In high school I did a three-week exchange with the actual Faust-Gymnasium in Staufen.  (“Gymnasium” is German for a college preparatory high school.)

I especially dig the aforementioned Stephen King story for introducing me to the term “strawberry spring”—basically an Indian Summer in February.  I went to college where it snowed five months of the year, and strawberry springs were a real thing.  I remember literally tanning on the sidewalk in February because it was over 60°F but there was still too much snow on the ground to lay down anywhere besides the concrete.

A couple people wrote in to talk in specifics about the spawn of Yog-Sothoth and the story it came from, “The Dunwich Horror.”  And while I didn’t say much about this facet of spawn physiognomy, Wilbur Whateley fans will be glad to know that Bestiary 4 definitely does mention that spawn of Y-S often come as pairs of twins—one truly monstrous but the other in a vaguely passable humanoid form.

Also, apparently filbypott lives right near the genesis of that story.  Since we’re already discussing western Massachusetts, I have to admit it’s never occurred to me to stop by any of the towns he mentions, but I can assure you that the meeting of I-90 and I-91 is excellent evidence that the Outer Gods are alive and well and truly do hate humanity.  Ditto any part of 90 near Worcester, which of course the locals pronounce “R’lyeh.”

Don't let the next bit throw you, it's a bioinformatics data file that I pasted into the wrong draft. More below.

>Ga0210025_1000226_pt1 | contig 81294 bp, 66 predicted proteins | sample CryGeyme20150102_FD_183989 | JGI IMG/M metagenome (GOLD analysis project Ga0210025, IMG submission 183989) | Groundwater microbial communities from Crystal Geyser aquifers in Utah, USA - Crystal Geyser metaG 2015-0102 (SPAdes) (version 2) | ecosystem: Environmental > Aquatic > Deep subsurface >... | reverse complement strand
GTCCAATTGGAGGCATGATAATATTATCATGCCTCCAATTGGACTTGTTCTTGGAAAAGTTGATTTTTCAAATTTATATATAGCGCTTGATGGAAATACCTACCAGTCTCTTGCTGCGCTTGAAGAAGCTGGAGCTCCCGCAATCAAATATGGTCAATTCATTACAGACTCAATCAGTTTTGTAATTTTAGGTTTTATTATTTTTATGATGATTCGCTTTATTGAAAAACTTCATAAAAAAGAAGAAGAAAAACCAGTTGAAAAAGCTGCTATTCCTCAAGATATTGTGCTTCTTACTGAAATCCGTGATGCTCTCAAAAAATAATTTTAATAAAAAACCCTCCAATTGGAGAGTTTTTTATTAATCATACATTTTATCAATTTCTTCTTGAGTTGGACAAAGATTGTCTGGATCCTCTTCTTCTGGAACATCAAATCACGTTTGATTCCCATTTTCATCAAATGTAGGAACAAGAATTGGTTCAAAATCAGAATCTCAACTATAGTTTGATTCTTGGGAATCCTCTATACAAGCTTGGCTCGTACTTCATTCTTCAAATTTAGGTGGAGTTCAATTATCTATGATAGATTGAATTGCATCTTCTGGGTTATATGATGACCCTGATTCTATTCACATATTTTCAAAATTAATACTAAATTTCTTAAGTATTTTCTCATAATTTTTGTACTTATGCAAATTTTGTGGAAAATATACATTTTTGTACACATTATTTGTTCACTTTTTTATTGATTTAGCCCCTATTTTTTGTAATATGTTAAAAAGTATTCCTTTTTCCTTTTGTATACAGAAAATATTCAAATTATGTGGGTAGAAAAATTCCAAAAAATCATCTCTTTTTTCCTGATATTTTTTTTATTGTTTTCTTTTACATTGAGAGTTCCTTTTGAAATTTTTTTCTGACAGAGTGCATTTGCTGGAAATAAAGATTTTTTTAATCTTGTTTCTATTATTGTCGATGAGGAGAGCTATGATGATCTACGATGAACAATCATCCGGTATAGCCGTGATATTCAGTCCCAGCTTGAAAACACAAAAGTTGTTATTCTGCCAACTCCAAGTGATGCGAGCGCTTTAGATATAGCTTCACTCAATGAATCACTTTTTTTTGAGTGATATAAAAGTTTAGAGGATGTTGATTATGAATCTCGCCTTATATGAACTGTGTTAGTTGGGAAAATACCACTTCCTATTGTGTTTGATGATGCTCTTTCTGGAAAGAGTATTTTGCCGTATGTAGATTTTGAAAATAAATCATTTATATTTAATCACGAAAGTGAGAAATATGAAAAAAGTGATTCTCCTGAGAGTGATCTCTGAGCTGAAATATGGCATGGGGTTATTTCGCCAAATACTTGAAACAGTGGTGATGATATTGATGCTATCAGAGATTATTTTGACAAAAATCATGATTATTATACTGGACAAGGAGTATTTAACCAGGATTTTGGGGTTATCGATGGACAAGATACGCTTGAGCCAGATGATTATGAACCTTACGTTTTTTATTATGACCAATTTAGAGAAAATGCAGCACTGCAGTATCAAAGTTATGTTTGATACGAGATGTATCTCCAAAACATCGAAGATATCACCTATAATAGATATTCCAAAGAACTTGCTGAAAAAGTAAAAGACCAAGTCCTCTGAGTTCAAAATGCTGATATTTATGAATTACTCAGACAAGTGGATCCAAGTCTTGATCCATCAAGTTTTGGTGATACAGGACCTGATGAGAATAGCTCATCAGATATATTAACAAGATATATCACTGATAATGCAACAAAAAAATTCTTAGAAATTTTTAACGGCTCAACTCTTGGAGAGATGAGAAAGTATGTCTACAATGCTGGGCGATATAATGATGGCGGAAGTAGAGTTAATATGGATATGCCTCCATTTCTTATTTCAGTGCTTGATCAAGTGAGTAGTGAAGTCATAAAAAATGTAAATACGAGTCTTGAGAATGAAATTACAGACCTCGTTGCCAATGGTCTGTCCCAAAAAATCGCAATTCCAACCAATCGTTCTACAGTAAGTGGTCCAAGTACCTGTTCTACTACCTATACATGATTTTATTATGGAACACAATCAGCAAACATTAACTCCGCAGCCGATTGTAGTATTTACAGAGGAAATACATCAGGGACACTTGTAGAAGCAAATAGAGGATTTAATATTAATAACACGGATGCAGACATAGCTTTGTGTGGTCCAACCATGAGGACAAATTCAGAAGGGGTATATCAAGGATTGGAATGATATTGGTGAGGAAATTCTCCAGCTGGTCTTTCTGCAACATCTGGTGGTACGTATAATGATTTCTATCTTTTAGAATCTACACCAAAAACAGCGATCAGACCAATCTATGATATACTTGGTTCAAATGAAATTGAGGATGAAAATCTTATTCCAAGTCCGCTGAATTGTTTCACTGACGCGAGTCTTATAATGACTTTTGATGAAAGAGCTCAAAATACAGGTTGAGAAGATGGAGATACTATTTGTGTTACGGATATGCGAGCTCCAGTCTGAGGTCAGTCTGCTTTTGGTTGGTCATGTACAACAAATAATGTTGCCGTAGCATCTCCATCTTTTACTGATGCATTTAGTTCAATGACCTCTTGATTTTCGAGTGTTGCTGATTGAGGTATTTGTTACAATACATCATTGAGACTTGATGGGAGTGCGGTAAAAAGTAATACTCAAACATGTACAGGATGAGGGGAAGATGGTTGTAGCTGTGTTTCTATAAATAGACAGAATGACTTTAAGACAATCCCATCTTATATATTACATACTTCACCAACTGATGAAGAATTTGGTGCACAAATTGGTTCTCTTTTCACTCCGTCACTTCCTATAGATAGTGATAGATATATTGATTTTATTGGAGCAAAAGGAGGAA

(I kid, I kid.  The real horror is Connecticut.  All of it, any road, all the time.)

(Also, my mom’s from Dorchester, so making fun of Boston accents is literally my birthright.  Pro tip to people from the other 49 states: Never, ever let a Massachusetts native have a complete set of silverware.  Watching them ask for a fork in public is wicked good fun one of life’s sweetest joys.)

Finally, NeoTiamat wrote:

I want to chime in (a trifle belatedly), and say that this is quite possibly the best gaming resource I have *ever* seen on the net. Hell, it's better than many a supplement I've spent money on.

I'm running a Planescape campaign right now, and the PCs are most of the way through an adventure inspired by one of your Morrigna Psychopomp plot hooks -- and a future adventure is going to spin off a Shaggy Demodand plot hook.

Amazing stuff!

NeoTiamat is now my official blurb writer.  I want “Quite possibly the best gaming resource I have “ever* seen on the Net…” to go on movie posters.

Oh, and no radio show tonight.  I’m still too under the weather.  Here’s a good one from a few weeks ago if you’re feeling sad.

Wait, how can you feel sad?  Not when Spring Heeled Jack is also the name of an amazing ska band!

Monday, August 17, 2015

Spire Drake

All drakes are degenerate.  (The Bestiary series is a bit judge-y on the subject of dragon evolution.)  But spire drakes…they’re just wrong.  Because anything whose breath and bite are so corrupted they can breed wights simply shouldn’t exist as a natural creature.  Yet the spire drake does.